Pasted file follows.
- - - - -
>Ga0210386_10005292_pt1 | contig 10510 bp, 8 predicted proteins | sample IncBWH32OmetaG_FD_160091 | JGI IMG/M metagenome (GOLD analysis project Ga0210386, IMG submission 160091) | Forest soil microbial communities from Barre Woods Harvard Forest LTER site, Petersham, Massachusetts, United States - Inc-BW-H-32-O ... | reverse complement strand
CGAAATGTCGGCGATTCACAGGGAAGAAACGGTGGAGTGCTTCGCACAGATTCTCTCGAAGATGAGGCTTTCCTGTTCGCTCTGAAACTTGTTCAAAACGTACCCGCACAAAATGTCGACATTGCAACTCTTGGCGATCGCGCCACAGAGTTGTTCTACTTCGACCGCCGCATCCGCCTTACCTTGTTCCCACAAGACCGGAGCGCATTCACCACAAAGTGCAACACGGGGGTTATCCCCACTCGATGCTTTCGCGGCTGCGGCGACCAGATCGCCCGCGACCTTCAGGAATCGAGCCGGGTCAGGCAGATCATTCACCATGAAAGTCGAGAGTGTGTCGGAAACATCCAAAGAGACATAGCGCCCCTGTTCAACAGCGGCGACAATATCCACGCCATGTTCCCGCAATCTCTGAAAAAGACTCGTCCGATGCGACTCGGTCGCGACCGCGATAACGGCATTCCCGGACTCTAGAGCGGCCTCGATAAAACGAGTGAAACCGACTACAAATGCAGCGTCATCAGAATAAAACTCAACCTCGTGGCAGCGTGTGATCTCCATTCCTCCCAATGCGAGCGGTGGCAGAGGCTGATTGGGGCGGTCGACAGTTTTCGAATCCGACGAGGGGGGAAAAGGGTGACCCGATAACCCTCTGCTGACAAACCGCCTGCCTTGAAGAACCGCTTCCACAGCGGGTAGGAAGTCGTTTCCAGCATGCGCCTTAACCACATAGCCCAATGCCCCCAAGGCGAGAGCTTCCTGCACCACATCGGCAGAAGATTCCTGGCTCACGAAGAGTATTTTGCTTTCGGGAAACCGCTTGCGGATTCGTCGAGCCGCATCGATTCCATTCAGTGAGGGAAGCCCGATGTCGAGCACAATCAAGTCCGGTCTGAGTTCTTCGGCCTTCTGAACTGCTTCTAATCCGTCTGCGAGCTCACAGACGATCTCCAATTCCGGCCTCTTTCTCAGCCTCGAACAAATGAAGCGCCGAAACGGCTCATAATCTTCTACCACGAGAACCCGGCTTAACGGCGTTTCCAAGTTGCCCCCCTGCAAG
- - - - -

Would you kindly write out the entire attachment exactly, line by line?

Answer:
>Ga0210386_10005292_pt1 | contig 10510 bp, 8 predicted proteins | sample IncBWH32OmetaG_FD_160091 | JGI IMG/M metagenome (GOLD analysis project Ga0210386, IMG submission 160091) | Forest soil microbial communities from Barre Woods Harvard Forest LTER site, Petersham, Massachusetts, United States - Inc-BW-H-32-O ... | reverse complement strand
CGAAATGTCGGCGATTCACAGGGAAGAAACGGTGGAGTGCTTCGCACAGATTCTCTCGAAGATGAGGCTTTCCTGTTCGCTCTGAAACTTGTTCAAAACGTACCCGCACAAAATGTCGACATTGCAACTCTTGGCGATCGCGCCACAGAGTTGTTCTACTTCGACCGCCGCATCCGCCTTACCTTGTTCCCACAAGACCGGAGCGCATTCACCACAAAGTGCAACACGGGGGTTATCCCCACTCGATGCTTTCGCGGCTGCGGCGACCAGATCGCCCGCGACCTTCAGGAATCGAGCCGGGTCAGGCAGATCATTCACCATGAAAGTCGAGAGTGTGTCGGAAACATCCAAAGAGACATAGCGCCCCTGTTCAACAGCGGCGACAATATCCACGCCATGTTCCCGCAATCTCTGAAAAAGACTCGTCCGATGCGACTCGGTCGCGACCGCGATAACGGCATTCCCGGACTCTAGAGCGGCCTCGATAAAACGAGTGAAACCGACTACAAATGCAGCGTCATCAGAATAAAACTCAACCTCGTGGCAGCGTGTGATCTCCATTCCTCCCAATGCGAGCGGTGGCAGAGGCTGATTGGGGCGGTCGACAGTTTTCGAATCCGACGAGGGGGGAAAAGGGTGACCCGATAACCCTCTGCTGACAAACCGCCTGCCTTGAAGAACCGCTTCCACAGCGGGTAGGAAGTCGTTTCCAGCATGCGCCTTAACCACATAGCCCAATGCCCCCAAGGCGAGAGCTTCCTGCACCACATCGGCAGAAGATTCCTGGCTCACGAAGAGTATTTTGCTTTCGGGAAACCGCTTGCGGATTCGTCGAGCCGCATCGATTCCATTCAGTGAGGGAAGCCCGATGTCGAGCACAATCAAGTCCGGTCTGAGTTCTTCGGCCTTCTGAACTGCTTCTAATCCGTCTGCGAGCTCACAGACGATCTCCAATTCCGGCCTCTTTCTCAGCCTCGAACAAATGAAGCGCCGAAACGGCTCATAATCTTCTACCACGAGAACCCGGCTTAACGGCGTTTCCAAGTTGCCCCCCTGCAAG